This study investigated changes in both the liar’s and the conversational partner’s linguistic style across truthful and deceptive dyadic communication in a synchronous text-based setting. An analysis of 242 transcripts revealed that liars produced more words, more sense-based words (e.g., seeing, touching), and used fewer self-oriented but more other-oriented pronouns when lying than when telling the truth. In addition, motivated liars avoided causal terms when lying, whereas unmotivated liars tended to increase their use of negations. Conversational partners also changed their behavior during deceptive conversations, despite being blind to the deception manipulation. Partners asked more questions with shorter sentences when they were being deceived, and matched the liar’s linguistic style along several dimensions. The linguistic patterns in both the liar and the partner’s language use were not related to deception detection, suggesting that partners were unable to use this linguistic information to improve their deception detection accuracy.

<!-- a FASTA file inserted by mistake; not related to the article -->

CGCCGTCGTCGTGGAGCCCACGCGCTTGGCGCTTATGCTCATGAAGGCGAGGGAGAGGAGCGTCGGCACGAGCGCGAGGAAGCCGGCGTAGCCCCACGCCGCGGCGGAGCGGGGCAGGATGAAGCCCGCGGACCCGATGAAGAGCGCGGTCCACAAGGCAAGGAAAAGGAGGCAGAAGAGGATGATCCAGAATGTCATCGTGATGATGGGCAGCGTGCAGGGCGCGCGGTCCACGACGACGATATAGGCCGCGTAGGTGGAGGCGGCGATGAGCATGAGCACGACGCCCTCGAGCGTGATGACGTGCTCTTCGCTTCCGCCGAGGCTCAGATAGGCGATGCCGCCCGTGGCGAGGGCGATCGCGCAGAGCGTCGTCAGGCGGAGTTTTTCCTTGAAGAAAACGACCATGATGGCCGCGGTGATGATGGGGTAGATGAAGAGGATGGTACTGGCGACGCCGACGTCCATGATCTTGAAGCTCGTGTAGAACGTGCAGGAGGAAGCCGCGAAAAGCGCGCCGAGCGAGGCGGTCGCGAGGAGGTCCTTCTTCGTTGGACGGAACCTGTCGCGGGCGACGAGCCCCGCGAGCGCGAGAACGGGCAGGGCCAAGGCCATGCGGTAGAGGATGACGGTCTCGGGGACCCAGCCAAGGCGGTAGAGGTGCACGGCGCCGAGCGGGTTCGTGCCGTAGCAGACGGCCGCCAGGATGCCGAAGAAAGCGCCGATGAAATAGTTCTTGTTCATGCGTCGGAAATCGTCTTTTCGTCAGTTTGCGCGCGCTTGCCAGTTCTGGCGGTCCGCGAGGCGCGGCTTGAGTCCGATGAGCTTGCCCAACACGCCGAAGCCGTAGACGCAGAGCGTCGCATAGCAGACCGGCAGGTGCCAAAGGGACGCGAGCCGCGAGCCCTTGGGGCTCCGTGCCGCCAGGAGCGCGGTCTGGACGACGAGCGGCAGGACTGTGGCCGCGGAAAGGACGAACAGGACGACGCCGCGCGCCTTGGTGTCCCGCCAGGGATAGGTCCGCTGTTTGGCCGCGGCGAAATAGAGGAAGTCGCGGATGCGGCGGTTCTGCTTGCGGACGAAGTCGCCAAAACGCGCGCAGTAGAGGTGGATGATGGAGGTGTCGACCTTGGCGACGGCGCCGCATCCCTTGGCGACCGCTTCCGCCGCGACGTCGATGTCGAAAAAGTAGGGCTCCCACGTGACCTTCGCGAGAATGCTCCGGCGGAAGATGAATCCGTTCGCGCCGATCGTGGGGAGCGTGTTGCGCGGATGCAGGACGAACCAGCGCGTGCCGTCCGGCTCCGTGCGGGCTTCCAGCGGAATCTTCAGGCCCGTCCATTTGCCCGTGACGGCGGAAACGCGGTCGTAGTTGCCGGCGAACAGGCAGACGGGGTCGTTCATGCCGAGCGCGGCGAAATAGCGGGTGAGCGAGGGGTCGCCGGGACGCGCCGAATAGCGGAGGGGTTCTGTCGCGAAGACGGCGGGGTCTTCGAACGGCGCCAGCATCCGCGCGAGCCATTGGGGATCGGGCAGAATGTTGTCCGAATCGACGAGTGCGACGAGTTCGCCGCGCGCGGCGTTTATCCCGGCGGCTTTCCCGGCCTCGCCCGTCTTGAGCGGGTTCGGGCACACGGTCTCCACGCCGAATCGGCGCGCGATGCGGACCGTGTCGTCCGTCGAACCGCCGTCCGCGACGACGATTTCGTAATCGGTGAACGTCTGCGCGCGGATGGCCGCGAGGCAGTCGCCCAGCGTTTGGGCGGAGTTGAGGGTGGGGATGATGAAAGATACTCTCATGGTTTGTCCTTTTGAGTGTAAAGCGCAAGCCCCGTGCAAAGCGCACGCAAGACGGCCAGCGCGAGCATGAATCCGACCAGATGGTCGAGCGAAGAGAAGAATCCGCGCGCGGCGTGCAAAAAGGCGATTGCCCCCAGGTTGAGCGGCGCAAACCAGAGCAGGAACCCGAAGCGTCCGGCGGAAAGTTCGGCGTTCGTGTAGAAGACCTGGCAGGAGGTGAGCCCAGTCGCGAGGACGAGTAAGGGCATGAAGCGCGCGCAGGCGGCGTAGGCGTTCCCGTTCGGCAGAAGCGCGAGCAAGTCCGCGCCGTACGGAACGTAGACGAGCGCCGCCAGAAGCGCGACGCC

Source: “On Lying and Being Lied To: A Linguistic Analysis of Deception in Computer-Mediated Communication” from Discourse Processes, Volume 45, Issue 1 January 2008 , pages 1 – 23
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